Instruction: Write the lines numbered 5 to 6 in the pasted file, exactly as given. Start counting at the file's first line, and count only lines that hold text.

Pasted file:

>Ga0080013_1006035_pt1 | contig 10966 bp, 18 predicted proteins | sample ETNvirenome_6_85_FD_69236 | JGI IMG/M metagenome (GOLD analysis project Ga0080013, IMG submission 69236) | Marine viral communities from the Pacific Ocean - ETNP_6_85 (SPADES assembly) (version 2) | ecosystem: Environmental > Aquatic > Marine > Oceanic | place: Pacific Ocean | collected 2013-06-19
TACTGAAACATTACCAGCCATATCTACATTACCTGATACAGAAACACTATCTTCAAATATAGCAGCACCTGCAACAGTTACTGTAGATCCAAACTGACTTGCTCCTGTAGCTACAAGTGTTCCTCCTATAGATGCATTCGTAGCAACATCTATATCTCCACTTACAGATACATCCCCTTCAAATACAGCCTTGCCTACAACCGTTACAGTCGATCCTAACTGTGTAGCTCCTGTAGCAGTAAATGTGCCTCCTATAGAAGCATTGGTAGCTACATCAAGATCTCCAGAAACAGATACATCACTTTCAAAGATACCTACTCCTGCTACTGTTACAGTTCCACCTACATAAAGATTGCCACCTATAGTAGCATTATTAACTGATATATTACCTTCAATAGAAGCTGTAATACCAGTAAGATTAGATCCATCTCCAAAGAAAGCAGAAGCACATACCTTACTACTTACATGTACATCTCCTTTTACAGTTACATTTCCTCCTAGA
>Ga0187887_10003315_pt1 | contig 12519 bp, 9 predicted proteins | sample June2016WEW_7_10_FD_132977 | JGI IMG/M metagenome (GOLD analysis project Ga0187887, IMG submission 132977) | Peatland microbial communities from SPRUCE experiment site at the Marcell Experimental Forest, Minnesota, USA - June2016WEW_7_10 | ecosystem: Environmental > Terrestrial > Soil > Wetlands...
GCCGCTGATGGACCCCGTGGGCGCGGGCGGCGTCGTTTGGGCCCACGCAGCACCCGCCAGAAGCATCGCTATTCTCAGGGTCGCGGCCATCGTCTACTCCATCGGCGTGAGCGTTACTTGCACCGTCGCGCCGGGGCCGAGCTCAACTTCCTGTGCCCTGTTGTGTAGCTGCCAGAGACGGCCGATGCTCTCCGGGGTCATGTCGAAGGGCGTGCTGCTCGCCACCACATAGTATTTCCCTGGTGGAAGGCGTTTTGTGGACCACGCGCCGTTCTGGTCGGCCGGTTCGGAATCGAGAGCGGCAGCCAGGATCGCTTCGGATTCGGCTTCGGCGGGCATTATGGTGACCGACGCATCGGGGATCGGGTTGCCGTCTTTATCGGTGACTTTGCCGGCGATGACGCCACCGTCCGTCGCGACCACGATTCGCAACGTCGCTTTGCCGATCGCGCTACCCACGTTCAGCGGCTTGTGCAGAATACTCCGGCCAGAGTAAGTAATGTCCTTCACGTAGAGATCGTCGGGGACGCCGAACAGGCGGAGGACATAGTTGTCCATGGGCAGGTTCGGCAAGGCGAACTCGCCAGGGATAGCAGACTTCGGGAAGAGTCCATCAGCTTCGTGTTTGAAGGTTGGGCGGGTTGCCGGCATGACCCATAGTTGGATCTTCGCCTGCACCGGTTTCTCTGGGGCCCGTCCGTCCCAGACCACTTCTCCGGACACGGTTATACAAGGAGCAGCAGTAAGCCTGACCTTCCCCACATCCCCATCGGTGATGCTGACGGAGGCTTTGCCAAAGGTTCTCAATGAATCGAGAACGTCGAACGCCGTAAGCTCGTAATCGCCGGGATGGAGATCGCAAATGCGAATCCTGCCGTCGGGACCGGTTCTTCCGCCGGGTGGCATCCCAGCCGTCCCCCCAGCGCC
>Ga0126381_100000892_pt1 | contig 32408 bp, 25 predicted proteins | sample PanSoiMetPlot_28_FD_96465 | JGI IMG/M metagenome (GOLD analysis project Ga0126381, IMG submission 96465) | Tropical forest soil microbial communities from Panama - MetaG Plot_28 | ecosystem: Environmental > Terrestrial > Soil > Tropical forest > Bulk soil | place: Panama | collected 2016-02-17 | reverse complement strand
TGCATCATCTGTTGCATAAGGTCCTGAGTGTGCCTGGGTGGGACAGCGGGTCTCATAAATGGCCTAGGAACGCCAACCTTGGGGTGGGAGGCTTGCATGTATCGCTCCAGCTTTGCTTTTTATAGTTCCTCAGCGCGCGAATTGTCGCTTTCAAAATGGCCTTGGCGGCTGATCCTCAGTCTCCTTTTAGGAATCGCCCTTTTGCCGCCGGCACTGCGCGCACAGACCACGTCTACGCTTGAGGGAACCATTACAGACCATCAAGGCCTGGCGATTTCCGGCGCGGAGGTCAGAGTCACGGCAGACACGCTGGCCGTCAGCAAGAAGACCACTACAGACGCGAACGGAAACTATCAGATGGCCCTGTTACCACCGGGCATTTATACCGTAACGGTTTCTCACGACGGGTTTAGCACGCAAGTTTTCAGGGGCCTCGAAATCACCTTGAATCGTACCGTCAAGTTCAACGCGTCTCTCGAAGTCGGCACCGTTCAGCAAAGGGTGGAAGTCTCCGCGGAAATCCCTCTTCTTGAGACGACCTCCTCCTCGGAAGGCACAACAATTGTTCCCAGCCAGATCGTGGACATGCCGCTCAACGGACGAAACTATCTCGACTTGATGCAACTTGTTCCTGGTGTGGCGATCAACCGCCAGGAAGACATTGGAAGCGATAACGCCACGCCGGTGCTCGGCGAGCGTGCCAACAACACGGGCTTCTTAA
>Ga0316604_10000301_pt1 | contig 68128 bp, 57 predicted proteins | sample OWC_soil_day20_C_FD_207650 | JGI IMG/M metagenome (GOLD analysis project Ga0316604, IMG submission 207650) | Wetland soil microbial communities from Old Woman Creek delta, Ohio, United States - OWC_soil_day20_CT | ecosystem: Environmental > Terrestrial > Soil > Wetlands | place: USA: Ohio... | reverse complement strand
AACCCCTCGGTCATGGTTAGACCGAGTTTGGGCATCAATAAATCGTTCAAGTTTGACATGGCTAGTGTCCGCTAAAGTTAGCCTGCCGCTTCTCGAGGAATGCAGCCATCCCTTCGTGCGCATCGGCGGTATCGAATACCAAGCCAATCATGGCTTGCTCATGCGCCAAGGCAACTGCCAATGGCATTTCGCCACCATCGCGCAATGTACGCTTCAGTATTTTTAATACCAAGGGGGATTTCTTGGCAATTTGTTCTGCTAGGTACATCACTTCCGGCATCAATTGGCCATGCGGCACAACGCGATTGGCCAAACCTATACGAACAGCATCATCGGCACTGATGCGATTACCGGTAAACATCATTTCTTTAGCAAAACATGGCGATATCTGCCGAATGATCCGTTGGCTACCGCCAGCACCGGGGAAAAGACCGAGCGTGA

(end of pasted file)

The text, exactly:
>Ga0126381_100000892_pt1 | contig 32408 bp, 25 predicted proteins | sample PanSoiMetPlot_28_FD_96465 | JGI IMG/M metagenome (GOLD analysis project Ga0126381, IMG submission 96465) | Tropical forest soil microbial communities from Panama - MetaG Plot_28 | ecosystem: Environmental > Terrestrial > Soil > Tropical forest > Bulk soil | place: Panama | collected 2016-02-17 | reverse complement strand
TGCATCATCTGTTGCATAAGGTCCTGAGTGTGCCTGGGTGGGACAGCGGGTCTCATAAATGGCCTAGGAACGCCAACCTTGGGGTGGGAGGCTTGCATGTATCGCTCCAGCTTTGCTTTTTATAGTTCCTCAGCGCGCGAATTGTCGCTTTCAAAATGGCCTTGGCGGCTGATCCTCAGTCTCCTTTTAGGAATCGCCCTTTTGCCGCCGGCACTGCGCGCACAGACCACGTCTACGCTTGAGGGAACCATTACAGACCATCAAGGCCTGGCGATTTCCGGCGCGGAGGTCAGAGTCACGGCAGACACGCTGGCCGTCAGCAAGAAGACCACTACAGACGCGAACGGAAACTATCAGATGGCCCTGTTACCACCGGGCATTTATACCGTAACGGTTTCTCACGACGGGTTTAGCACGCAAGTTTTCAGGGGCCTCGAAATCACCTTGAATCGTACCGTCAAGTTCAACGCGTCTCTCGAAGTCGGCACCGTTCAGCAAAGGGTGGAAGTCTCCGCGGAAATCCCTCTTCTTGAGACGACCTCCTCCTCGGAAGGCACAACAATTGTTCCCAGCCAGATCGTGGACATGCCGCTCAACGGACGAAACTATCTCGACTTGATGCAACTTGTTCCTGGTGTGGCGATCAACCGCCAGGAAGACATTGGAAGCGATAACGCCACGCCGGTGCTCGGCGAGCGTGCCAACAACACGGGCTTCTTAA